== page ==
At this point I took a break and didn't resume until the next weekend. The next weekend I took a totally different approach. Instead of relying on "programming" languages, I asked myself the question "what is the simplest possible way to get and extract this content?".

My answer: bash.

Enter Bash

When I sat back down the following week I realized that in my search for utility packages in various languages I had been struggling with a couple of problems. First off the software in Ruby/Python/Groovy (RPG) was not really geared for text processing or html processing. They were more like swiss army knives that I could get Yet Another Plugin (YAP) to do what I wanted. This in my head I heard the late night infomercial huckster say "But wait, there's more..."

What I had been ignoring is that while developing the RPG solutions, I was actually using command line utilities to verify the code was working problem. DOH!

So, simply put I took my existing wget command line and used that to extract the html for the posts.

wget -q -O craig1.xml - "http://rockford.craigslist.org/search/?areaID=223&subAreaID=&query=garage+sale&catAbb=sss"


Then walk the links with hxwls and pull them down. While I know this could have been a one step process, but I'm was using the intermediate files for troubleshooting.

hxwls craig1.xml | grep http.*\.html | wget -i -

At that point I had a set of html files on my drive that I was using to try and extract content. My first step was to change them into xml, then use an xslt to convert them into flat files.
html tidy seemed a good choice for cleaning up the html

tidy -q -utf8 --quote-nbsp no --doctype omit --output-xml yes


Use xmlstarlet to do the xslt

xmlstarlet tr ripper.xsl


The ripper.xsl consisted of the following:


<?xml version="1.0" encoding="UTF-8"?>
<xsl:stylesheet version="1.0" xmlns:xsl="http://www.w3.org/1999/XSL/Transform">
<xsl:output method="text"/><xsl:template match="/">"<xsl:value-of select="normalize-space(//h2)"/>","<xsl:for-each select="//div[@id='userbody']"><xsl:value-of select='normalize-space(text())'/>","<xsl:value-of select="normalize-space(following::text())"/></xsl:for-each>"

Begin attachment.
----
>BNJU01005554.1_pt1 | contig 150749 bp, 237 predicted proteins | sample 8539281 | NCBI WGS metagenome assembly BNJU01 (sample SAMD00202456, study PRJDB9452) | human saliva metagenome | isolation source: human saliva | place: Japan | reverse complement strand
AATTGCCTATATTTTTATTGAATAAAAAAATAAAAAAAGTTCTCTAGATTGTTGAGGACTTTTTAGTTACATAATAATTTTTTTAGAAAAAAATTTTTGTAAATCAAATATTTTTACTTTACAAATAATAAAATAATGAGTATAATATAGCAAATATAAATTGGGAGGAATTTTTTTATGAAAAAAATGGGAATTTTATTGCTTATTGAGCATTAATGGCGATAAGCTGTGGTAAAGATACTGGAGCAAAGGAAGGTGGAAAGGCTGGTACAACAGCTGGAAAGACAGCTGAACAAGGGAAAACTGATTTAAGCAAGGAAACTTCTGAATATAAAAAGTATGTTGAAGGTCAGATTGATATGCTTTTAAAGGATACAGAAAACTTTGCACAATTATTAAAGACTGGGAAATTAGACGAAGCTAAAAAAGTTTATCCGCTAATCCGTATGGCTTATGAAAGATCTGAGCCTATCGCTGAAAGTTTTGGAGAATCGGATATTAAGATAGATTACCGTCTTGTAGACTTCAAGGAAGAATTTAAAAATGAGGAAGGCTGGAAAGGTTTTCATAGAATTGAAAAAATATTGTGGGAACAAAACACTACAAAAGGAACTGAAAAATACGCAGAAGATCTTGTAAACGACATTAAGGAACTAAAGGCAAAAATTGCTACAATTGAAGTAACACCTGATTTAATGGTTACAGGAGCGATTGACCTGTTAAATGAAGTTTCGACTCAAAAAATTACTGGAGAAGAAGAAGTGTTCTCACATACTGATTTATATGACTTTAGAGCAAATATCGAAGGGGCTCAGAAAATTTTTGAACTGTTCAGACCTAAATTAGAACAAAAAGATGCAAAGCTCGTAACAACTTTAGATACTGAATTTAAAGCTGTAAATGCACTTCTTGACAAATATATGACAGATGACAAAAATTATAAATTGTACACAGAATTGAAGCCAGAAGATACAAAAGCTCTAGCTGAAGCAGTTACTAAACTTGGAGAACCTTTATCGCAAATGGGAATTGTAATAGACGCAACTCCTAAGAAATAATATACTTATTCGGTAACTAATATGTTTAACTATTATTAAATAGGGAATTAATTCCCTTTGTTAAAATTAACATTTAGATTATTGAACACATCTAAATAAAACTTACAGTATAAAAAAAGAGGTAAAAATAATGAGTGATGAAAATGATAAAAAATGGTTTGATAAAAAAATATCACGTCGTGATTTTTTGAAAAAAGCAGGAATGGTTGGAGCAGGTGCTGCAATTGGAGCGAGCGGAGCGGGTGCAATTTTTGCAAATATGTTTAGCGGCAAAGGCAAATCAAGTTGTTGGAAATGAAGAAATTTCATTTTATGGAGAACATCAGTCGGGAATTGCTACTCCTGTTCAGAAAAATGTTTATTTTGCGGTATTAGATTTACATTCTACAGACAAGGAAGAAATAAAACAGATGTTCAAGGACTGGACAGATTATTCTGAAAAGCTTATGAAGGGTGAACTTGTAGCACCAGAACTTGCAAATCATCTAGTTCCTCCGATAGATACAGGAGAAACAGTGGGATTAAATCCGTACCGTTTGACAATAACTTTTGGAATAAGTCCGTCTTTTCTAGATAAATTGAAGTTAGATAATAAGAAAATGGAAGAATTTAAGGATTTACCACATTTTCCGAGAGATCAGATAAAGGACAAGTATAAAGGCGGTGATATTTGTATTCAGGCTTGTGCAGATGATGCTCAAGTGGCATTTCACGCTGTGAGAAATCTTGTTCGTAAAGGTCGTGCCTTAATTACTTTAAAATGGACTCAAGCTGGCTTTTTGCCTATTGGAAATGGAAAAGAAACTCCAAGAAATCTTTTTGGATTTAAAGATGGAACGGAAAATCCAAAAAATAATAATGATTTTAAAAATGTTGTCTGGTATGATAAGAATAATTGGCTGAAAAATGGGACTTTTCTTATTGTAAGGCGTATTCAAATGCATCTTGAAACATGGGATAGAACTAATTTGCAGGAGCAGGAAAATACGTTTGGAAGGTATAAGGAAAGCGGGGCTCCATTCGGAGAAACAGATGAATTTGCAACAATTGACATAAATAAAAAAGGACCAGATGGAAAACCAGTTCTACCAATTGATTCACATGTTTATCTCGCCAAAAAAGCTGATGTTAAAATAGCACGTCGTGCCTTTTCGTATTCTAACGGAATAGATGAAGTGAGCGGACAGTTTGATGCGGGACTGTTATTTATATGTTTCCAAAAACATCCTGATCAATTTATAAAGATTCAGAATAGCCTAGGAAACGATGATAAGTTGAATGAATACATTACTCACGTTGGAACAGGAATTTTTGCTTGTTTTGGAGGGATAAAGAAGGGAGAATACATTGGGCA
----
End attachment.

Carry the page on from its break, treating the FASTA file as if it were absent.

</xsl:template></xsl:stylesheet>



A little bit of sed to extract the posting id

sed 's/PostingID: //'



Put it all together:


for f in *.html; do tidy -q -utf8 --quote-nbsp no --doctype omit --output-xml yes $f | xmlstarlet tr ripper.xsl | sed 's/PostingID: //' >> output.csv; done;


At this point I was pretty satisfied with the resulting csv file. In a couple of hours I had a working solution that was simple (if not a big opaque). The output.csv had posting id, a subject, and a bunch of textual data about the posting. It was ready to be imported to mysql, geocoded, or whatever other things I needed to have happen.

The entire program was two files (an xsl) and one or two lines of a bash script all pipelined together:


!/bin/bash
wget -q -O craig1.xml - "http://rockford.craigslist.org/search/?areaID=223&subAreaID=&query=garage+sale&catAbb=sss"
hxwls craig1.xml | grep http.*\.html | wget -i -
for f in *.html; do tidy -q -utf8 --quote-nbsp no --doctype omit --output-xml yes $f | xmlstarlet tr ripper.xsl | sed 's/PostingID: //' >> output.csv; done;


In my Next Post, geocoding this info and building a map.


Examples of useless garage sale sites that will never succeed